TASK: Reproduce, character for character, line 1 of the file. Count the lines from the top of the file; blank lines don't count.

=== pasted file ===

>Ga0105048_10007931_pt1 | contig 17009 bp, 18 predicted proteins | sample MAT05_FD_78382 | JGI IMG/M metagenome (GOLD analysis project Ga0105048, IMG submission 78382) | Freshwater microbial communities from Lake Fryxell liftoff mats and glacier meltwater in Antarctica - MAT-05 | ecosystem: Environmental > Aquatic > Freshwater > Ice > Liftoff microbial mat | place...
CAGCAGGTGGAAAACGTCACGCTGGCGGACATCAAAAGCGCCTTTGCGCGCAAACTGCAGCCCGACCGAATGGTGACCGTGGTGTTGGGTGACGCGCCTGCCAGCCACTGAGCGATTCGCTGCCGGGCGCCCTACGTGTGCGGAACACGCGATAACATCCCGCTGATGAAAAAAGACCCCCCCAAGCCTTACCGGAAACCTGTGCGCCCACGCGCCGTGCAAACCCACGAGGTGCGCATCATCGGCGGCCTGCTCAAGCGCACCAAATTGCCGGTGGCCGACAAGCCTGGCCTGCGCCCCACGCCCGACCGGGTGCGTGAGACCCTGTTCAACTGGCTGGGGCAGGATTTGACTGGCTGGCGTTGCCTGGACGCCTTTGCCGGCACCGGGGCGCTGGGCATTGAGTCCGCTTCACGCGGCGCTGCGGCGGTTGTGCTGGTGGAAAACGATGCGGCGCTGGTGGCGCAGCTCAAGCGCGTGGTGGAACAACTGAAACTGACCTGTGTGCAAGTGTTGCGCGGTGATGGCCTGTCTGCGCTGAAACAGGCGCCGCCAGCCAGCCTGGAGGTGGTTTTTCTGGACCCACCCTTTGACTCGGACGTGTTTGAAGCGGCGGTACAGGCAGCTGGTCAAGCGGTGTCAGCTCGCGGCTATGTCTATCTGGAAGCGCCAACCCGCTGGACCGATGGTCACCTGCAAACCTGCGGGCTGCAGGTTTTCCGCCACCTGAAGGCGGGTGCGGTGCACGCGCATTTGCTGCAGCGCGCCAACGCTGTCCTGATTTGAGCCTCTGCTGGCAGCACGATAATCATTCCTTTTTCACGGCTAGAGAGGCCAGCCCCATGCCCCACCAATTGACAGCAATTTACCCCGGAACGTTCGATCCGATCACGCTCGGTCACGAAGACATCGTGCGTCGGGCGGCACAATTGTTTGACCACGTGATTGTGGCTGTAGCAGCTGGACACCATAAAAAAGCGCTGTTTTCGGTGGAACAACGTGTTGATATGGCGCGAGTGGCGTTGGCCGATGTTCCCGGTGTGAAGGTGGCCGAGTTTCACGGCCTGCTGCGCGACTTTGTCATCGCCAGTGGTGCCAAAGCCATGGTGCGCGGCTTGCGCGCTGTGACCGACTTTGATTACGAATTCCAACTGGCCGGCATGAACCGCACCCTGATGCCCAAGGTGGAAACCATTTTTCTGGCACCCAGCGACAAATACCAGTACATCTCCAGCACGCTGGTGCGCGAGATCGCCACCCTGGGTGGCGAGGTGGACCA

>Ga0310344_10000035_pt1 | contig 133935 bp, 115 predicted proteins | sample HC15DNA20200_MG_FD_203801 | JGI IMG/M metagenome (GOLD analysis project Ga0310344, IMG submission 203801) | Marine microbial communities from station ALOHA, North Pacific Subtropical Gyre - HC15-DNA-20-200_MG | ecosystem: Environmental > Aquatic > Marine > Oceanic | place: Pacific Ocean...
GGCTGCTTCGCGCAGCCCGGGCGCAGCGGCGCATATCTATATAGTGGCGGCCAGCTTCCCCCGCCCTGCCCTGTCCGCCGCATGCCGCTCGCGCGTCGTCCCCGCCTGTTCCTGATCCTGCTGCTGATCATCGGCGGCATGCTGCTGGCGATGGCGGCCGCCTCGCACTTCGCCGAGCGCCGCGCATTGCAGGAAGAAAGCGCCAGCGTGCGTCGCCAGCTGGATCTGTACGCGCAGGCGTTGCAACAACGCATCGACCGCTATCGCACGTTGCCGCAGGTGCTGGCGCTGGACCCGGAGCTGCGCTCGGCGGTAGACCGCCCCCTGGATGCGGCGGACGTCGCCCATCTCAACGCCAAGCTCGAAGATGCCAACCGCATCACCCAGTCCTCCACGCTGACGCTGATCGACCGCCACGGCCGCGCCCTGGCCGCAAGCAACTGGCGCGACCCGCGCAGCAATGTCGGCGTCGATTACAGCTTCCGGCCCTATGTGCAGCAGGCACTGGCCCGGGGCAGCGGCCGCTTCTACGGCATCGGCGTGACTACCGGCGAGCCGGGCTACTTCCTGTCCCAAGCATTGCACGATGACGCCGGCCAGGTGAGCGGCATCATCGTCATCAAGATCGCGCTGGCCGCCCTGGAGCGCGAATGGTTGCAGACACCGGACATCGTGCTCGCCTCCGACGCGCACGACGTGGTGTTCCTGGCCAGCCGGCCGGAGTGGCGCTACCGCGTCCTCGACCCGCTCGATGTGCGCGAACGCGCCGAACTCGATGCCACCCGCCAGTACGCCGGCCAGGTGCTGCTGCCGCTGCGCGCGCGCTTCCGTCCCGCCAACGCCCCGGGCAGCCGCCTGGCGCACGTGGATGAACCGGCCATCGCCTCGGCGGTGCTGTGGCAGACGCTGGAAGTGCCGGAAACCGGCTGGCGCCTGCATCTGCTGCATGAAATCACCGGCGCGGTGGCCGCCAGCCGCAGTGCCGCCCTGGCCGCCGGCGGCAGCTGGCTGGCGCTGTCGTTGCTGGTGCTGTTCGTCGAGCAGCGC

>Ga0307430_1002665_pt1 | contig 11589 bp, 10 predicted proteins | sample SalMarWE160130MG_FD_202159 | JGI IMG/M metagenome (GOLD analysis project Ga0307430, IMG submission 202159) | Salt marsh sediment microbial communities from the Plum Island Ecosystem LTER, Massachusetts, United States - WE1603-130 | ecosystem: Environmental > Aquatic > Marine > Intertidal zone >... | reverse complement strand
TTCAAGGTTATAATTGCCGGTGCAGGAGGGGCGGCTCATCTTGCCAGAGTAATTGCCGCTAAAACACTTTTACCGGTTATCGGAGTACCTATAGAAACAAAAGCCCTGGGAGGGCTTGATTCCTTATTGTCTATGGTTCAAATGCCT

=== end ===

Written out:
>Ga0105048_10007931_pt1 | contig 17009 bp, 18 predicted proteins | sample MAT05_FD_78382 | JGI IMG/M metagenome (GOLD analysis project Ga0105048, IMG submission 78382) | Freshwater microbial communities from Lake Fryxell liftoff mats and glacier meltwater in Antarctica - MAT-05 | ecosystem: Environmental > Aquatic > Freshwater > Ice > Liftoff microbial mat | place...